01/10/2022

Bears Ears: Looking Forward

By Laura Snider

Celebration, heartbreak, then redemption—and it’s not over yet. Access Fund applauds the restoration of Bears Ears National Monument and prepares for the work yet to come.

The sun rises over Bears Ears, with the iconic Six Shooters and Bridger Jacks in the background. Ancestral lands of Navajo, Ute, Ute Mountain, Hopi and Zuni. Photo by Brittany Hamilton.

Access Fund Executive Director Chris Winter was just taking his first sips of vacation coffee when the email popped up.

He was recuperating from a weekend spent launching Access Fund’s new Climber Stewards program in Indian Creek as part of an effort to take care of the area’s awe-inspiring but extremely fragile landscape. The Creek’s splitters, which remained largely within Bears Ears National Monument in southeast Utah even after President Trump ordered the boundaries to be drastically reduced in 2017, are a siren song for crack climbers from around the world, but heavy use has created heavy impacts.

But back to the email. It was an invitation from the White House to attend a ceremony for the signing of a proclamation by President Biden to fully restore Bears Ears National Monument—the next afternoon.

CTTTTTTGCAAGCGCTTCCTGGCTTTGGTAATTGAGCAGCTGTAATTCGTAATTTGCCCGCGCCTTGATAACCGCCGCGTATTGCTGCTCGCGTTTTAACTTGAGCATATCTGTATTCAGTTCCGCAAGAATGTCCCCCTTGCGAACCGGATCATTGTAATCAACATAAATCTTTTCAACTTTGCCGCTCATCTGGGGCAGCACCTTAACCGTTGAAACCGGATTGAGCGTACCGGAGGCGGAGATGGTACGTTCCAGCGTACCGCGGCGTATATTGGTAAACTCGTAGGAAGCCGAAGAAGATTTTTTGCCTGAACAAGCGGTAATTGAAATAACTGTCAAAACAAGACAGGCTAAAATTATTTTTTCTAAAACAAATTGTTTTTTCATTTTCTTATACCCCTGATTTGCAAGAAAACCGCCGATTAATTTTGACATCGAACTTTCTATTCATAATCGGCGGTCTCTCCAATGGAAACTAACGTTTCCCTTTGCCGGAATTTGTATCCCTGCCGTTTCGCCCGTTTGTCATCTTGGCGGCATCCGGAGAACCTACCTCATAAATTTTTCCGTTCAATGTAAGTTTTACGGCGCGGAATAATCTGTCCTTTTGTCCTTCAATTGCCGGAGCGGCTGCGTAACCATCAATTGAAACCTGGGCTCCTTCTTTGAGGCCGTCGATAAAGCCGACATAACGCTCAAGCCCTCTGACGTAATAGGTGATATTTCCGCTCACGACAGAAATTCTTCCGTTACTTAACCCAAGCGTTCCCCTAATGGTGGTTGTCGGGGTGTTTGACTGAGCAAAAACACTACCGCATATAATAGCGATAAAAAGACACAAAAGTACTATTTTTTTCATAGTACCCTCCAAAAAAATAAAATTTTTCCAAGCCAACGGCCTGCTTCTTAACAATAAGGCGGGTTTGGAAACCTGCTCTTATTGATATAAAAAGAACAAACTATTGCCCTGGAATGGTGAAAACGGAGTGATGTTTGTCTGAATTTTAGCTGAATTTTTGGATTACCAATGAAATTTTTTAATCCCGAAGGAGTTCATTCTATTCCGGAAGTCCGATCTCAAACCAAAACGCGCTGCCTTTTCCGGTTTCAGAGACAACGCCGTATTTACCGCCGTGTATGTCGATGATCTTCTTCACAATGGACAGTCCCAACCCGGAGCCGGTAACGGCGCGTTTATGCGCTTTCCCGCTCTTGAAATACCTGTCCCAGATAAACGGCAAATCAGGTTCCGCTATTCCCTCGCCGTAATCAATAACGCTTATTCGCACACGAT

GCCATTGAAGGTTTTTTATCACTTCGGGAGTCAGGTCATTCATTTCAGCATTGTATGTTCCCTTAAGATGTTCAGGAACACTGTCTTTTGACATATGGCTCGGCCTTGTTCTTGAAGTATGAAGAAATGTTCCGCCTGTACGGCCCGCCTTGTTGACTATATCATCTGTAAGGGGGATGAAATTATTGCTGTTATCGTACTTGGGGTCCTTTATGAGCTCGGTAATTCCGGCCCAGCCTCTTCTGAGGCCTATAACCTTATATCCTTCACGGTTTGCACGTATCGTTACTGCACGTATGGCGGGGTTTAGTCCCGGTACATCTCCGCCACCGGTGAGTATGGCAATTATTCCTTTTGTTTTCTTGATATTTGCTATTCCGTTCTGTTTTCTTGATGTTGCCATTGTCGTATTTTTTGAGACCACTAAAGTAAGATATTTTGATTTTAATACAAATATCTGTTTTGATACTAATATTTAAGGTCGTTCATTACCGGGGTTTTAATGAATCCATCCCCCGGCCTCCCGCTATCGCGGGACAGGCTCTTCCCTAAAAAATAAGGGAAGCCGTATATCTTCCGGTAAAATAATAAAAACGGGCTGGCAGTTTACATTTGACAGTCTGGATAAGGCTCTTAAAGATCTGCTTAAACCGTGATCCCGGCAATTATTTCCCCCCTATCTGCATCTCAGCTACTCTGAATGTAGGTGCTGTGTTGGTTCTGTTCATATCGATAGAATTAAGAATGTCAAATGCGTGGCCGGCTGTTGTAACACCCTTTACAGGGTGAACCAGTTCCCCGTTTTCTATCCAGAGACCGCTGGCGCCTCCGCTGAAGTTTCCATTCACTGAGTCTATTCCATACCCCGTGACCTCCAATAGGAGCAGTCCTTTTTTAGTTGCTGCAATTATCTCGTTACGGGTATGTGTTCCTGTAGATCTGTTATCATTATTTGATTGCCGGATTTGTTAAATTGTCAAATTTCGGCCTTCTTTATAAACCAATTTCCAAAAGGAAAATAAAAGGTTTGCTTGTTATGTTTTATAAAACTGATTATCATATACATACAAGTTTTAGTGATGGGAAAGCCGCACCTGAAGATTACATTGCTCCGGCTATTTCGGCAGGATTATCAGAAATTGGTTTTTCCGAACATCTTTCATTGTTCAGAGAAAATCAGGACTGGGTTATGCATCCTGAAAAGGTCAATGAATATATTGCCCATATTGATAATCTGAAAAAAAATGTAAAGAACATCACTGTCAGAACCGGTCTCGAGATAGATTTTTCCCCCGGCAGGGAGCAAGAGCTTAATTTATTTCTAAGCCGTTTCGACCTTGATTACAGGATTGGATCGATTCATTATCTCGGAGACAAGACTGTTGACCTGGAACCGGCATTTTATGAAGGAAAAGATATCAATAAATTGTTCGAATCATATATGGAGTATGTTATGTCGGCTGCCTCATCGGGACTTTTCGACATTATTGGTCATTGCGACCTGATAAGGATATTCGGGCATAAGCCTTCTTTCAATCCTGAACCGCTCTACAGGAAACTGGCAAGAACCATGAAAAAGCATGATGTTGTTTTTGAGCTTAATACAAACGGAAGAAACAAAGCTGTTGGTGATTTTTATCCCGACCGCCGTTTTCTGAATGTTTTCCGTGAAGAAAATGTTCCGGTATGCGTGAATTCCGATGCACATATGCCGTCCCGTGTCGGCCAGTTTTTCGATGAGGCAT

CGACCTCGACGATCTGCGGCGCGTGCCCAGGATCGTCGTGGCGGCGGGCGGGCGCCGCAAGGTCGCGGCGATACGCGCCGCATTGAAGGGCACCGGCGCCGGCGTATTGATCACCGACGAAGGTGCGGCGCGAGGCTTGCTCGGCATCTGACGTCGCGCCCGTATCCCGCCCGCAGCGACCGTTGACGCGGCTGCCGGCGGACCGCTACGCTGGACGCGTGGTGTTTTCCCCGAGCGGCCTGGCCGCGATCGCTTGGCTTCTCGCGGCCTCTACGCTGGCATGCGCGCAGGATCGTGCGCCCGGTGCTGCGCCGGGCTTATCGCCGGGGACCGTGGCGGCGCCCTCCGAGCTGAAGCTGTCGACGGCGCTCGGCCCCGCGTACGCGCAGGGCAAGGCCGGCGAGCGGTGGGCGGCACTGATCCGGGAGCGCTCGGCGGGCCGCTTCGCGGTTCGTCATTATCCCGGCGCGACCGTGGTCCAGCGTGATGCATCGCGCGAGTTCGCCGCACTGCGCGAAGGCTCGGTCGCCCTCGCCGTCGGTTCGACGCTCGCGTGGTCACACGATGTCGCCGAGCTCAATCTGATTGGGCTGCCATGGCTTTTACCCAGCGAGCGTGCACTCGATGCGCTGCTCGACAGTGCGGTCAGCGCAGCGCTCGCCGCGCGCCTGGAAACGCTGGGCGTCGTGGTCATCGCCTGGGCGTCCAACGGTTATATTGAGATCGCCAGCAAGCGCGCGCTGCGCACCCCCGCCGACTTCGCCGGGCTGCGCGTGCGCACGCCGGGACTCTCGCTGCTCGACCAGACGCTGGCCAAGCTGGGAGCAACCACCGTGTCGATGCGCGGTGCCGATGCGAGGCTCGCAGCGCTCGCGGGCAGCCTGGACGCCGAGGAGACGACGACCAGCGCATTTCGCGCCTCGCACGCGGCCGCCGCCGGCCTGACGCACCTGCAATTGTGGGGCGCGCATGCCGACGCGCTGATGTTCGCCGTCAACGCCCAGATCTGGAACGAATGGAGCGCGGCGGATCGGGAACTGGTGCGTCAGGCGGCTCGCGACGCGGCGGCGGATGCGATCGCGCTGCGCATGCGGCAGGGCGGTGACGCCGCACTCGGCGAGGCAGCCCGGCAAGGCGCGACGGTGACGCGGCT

“It was crazy. As soon as I get it, I’m thinking: I don’t have a suit. I don’t have an airplane reservation. I don’t have a place to stay,” says Winter, who was at a cabin in Maine far from his Colorado home (and his closet).

One of Indian Creek's iconic splitter cracks. Photo by Andrew Burr.

Still, you don’t turn down an invitation to the White House if you can help it. And after an alpine start the next day—Winter left that Maine cabin at 2:30 in the morning to catch a 6 a.m. flight out of Bangor—and a stop at Nordstrom Rack, he made it to the ceremony on Oct. 8.

The renewed protection of the climbing areas in the restored monument is a tremendous victory for the climbing community.

Winter’s trip to the White House is much more than a great story for him to tell (though it’s surely that); it’s a tremendous victory for the climbing community. Access Fund getting an invitation to a proclamation signing by the president of the United States recognizes that the organization has been a critical partner in the fight for Bears Ears. It marks years of sustained and committed effort by the organization to protect one of the West’s most dazzling and special places. The invitation extended to Winter is an acknowledgment that climbers, inspired by the places they enjoy, have become powerful advocates for public lands.

The renewed protection of the climbing areas in the restored monument, including Lockhart Basin, Harts Draw, Arch Canyon, and Valley of the Gods along with Indian Creek, is a sweet success for the organization, but it doesn’t mark the end of all that work—not from a policy perspective, not from a partnership perspective, and not from a stewardship perspective.